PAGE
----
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Evaluating the Microbiome of Industrial Hemp

Ali Cala: Cornell University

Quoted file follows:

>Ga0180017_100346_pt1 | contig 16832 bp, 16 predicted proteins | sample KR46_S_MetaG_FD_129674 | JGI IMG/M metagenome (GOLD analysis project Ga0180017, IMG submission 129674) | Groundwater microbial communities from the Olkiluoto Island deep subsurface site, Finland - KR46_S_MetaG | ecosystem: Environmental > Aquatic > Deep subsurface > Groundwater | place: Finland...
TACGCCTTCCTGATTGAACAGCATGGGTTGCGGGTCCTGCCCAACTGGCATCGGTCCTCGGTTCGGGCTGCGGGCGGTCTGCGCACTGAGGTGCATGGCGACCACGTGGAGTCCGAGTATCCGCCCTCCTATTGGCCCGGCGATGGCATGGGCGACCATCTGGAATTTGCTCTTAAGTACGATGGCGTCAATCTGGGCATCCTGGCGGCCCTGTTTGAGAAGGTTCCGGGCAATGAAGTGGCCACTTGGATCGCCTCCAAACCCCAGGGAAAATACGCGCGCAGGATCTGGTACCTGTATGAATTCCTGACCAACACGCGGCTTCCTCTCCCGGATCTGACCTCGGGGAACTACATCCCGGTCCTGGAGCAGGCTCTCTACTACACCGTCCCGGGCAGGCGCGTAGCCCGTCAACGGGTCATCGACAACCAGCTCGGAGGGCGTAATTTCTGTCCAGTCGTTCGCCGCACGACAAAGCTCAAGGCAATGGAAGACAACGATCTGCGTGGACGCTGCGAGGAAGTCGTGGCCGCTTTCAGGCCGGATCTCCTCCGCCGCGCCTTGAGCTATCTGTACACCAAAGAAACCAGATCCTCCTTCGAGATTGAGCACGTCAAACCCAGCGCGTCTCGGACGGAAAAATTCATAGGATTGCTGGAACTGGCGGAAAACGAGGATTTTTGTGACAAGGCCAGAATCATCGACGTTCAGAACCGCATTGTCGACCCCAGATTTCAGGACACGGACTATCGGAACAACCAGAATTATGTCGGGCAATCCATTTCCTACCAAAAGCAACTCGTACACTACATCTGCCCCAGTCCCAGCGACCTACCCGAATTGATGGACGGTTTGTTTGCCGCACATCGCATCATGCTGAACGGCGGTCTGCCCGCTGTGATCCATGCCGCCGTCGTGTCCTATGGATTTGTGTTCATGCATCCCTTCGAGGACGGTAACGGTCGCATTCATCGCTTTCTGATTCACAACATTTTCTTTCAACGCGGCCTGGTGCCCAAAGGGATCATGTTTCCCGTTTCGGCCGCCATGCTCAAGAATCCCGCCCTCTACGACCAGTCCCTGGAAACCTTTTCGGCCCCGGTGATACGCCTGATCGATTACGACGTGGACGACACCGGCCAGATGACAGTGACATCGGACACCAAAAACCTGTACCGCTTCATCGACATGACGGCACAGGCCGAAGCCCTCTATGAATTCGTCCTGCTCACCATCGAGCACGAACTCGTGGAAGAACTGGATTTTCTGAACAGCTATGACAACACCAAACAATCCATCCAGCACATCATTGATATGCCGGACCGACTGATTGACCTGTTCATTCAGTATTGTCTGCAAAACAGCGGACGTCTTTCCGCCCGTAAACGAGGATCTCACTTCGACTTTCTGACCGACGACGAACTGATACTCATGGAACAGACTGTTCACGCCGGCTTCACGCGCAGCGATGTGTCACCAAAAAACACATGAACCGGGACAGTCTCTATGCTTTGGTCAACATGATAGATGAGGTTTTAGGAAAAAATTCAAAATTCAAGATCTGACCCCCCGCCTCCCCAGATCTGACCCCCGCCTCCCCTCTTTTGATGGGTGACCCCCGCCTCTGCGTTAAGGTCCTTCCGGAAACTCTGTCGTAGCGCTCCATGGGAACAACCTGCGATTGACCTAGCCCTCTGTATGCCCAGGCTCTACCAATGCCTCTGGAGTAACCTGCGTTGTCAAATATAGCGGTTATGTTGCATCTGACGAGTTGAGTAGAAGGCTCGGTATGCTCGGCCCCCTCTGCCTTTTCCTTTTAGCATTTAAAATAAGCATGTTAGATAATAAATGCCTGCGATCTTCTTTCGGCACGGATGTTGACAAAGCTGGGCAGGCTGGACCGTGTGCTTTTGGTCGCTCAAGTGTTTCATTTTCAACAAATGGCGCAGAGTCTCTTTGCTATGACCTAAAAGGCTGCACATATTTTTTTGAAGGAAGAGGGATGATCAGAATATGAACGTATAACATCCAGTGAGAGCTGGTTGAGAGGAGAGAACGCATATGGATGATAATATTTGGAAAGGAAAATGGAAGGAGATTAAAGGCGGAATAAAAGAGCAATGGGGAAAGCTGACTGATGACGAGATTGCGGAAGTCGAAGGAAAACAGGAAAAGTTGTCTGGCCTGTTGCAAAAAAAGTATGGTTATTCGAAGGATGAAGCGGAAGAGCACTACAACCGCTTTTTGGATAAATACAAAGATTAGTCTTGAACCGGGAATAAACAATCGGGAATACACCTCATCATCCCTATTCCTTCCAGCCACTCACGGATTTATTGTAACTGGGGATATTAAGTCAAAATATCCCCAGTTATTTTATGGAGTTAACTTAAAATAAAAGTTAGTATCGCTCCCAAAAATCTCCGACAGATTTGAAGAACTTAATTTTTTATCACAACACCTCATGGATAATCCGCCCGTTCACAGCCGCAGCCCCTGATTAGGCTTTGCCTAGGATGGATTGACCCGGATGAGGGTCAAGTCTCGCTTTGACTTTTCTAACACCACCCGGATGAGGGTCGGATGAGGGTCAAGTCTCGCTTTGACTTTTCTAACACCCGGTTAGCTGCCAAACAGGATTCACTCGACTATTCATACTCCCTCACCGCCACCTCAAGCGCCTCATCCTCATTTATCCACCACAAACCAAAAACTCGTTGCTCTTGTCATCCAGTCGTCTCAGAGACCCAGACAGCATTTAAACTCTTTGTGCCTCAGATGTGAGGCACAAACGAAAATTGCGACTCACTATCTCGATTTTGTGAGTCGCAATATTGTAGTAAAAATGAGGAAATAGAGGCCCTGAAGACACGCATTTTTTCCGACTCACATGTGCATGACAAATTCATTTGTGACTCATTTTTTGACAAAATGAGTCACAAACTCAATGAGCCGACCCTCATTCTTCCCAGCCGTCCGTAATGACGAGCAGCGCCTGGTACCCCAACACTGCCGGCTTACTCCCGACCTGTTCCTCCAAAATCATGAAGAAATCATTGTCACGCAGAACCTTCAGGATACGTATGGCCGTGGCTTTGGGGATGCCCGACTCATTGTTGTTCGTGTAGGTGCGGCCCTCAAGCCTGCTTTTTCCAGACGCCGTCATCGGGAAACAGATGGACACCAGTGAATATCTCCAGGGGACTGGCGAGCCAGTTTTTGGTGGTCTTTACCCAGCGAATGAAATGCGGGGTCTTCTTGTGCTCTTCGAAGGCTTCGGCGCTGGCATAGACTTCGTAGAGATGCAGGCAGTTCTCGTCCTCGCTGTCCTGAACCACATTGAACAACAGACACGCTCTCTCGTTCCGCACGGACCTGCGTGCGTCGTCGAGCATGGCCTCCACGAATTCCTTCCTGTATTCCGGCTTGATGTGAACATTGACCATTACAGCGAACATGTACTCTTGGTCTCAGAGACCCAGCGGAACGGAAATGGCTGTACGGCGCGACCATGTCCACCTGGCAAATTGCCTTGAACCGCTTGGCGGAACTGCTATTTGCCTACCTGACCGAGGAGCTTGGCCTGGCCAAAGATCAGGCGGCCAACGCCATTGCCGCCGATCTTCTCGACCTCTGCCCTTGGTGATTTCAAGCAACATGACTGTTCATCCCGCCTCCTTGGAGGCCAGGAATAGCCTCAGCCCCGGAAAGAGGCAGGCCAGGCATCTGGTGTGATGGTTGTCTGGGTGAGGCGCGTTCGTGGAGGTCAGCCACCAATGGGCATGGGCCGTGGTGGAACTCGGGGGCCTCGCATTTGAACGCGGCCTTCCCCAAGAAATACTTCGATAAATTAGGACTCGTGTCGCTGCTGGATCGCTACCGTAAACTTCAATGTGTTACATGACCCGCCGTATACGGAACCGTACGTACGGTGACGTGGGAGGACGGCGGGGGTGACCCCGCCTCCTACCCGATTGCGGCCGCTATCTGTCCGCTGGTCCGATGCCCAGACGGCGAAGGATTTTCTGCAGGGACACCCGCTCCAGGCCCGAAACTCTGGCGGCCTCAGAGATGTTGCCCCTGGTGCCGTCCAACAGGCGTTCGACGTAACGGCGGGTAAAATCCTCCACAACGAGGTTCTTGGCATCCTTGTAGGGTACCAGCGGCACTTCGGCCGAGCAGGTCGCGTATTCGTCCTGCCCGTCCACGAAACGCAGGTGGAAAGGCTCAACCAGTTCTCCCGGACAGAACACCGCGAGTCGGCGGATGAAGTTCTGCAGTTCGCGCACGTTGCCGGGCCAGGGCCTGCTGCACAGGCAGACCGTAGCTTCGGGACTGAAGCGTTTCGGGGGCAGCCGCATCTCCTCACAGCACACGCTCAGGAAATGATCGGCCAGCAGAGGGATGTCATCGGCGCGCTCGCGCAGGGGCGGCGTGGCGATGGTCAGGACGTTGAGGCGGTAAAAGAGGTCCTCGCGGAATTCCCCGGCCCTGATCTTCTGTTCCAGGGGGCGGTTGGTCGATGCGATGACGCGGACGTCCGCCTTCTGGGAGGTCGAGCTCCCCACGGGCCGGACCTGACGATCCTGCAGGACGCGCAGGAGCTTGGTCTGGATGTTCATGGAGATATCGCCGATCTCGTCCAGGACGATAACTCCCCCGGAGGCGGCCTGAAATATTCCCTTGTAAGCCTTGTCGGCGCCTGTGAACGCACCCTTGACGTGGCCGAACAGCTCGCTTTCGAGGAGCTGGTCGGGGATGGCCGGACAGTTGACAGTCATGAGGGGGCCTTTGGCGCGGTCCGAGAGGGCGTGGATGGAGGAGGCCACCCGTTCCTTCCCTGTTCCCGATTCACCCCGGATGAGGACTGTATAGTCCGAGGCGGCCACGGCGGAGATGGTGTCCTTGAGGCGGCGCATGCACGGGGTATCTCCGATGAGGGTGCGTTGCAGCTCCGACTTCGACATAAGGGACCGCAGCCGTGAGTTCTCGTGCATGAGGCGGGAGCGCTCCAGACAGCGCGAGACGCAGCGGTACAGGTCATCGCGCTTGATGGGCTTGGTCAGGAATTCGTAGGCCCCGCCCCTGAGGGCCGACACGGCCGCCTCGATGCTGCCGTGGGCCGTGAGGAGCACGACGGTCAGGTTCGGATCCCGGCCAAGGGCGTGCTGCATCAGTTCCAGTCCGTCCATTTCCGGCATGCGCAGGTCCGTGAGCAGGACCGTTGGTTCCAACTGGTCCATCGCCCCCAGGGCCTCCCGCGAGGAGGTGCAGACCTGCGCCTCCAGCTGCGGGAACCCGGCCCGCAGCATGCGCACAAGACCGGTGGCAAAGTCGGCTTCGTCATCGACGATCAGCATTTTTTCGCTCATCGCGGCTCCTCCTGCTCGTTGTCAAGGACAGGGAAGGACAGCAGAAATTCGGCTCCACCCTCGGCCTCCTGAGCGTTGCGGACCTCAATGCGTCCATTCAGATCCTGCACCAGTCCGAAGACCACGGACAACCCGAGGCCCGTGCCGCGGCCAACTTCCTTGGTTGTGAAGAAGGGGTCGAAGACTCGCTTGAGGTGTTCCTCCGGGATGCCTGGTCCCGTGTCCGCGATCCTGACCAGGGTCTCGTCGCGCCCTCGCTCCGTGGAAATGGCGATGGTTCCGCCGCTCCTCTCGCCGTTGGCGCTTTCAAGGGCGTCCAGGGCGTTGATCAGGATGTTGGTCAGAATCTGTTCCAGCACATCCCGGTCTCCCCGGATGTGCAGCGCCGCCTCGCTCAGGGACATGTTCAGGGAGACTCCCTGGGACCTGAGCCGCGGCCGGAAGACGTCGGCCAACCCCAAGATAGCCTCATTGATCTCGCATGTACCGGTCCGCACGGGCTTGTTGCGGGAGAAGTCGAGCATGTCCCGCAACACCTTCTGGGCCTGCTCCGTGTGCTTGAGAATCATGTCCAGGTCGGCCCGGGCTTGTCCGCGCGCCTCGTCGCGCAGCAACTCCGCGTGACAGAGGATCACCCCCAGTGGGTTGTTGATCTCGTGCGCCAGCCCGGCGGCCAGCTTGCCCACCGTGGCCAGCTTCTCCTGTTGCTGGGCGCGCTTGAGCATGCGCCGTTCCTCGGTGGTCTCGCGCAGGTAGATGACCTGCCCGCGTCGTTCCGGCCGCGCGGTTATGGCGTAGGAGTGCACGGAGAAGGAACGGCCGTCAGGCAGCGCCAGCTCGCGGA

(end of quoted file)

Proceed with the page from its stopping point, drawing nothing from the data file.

<div>Industrial hemp is a new crop for New York State, with increasing grower interest in producing the crop for seed, oil, fiber and other uses. While plant-microbiome interactions can impact nutrient acquisition, pest and disease susceptibility, and other phenotypes in some plants, the composition and function of the hemp microbiome remains poorly characterized. The purpose of this study was to characterize the industrial hemp microbiome and evaluate environmental variability in microbiome composition. During the summer of 2017, field trials of the hemp cultivar ‘Anka’ were planted in six locations in Tompkins and Ontario counties, New York. Microbiome composition was assessed in bulk soil, rhizosphere soil, root compartment, phylloplane, and flowers. Furthermore, microbial colonization of male and female flowers was followed over a period of three weeks in the field. Composition of the microbiome was assessed in soil and plant tissues by extracting DNA, amplification of bacterial SSU rRNA genes and fungal ITS regions, and Illumina MiSeq sequencing. We describe variance in microbial community composition with respect to plant compartment and geographic location and assess core microbiome composition of industrial hemp. Furthermore, we describe and contrast temporal development of microbiome composition of male and female flowers.</div>